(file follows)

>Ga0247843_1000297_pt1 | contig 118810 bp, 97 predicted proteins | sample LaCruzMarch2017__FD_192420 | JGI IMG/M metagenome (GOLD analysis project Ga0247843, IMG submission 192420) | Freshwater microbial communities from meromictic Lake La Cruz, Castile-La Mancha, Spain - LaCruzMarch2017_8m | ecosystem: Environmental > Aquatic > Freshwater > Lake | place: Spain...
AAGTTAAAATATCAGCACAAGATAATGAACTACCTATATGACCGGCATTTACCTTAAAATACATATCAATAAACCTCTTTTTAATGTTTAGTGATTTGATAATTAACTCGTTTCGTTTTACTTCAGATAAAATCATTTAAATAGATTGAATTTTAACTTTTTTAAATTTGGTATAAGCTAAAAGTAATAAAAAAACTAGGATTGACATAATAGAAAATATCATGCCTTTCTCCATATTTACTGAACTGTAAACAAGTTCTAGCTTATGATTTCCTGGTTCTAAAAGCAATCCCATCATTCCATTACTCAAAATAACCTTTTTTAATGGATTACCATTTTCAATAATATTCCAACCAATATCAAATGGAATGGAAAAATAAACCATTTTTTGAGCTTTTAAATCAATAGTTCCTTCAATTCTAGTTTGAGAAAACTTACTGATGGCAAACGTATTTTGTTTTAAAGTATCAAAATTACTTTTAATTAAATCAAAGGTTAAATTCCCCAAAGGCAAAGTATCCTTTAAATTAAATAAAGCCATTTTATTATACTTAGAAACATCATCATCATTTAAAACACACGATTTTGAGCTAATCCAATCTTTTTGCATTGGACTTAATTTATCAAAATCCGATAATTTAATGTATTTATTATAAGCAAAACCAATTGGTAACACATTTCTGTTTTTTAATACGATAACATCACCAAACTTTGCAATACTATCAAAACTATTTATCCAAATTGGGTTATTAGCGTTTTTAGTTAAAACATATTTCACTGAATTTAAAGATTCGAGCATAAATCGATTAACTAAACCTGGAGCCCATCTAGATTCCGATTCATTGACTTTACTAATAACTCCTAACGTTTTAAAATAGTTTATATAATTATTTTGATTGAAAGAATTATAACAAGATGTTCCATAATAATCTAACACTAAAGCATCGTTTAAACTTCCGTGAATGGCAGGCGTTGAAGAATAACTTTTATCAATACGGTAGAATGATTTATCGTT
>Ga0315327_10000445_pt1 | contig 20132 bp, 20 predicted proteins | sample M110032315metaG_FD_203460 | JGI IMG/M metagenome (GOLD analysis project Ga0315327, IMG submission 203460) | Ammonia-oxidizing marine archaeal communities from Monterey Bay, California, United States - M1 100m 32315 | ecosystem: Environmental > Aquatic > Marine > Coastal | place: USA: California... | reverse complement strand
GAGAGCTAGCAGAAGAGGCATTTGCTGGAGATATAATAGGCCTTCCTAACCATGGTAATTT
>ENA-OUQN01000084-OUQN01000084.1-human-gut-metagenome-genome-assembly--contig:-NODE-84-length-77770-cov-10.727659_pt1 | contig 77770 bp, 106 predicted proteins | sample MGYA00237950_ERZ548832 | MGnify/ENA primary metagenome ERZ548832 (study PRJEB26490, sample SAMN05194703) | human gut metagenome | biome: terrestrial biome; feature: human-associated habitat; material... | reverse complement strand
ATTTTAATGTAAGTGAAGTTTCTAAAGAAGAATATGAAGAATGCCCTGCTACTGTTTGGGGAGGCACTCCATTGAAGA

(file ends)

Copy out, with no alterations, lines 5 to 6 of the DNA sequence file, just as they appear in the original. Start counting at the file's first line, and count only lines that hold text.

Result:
>ENA-OUQN01000084-OUQN01000084.1-human-gut-metagenome-genome-assembly--contig:-NODE-84-length-77770-cov-10.727659_pt1 | contig 77770 bp, 106 predicted proteins | sample MGYA00237950_ERZ548832 | MGnify/ENA primary metagenome ERZ548832 (study PRJEB26490, sample SAMN05194703) | human gut metagenome | biome: terrestrial biome; feature: human-associated habitat; material... | reverse complement strand
ATTTTAATGTAAGTGAAGTTTCTAAAGAAGAATATGAAGAATGCCCTGCTACTGTTTGGGGAGGCACTCCATTGAAGA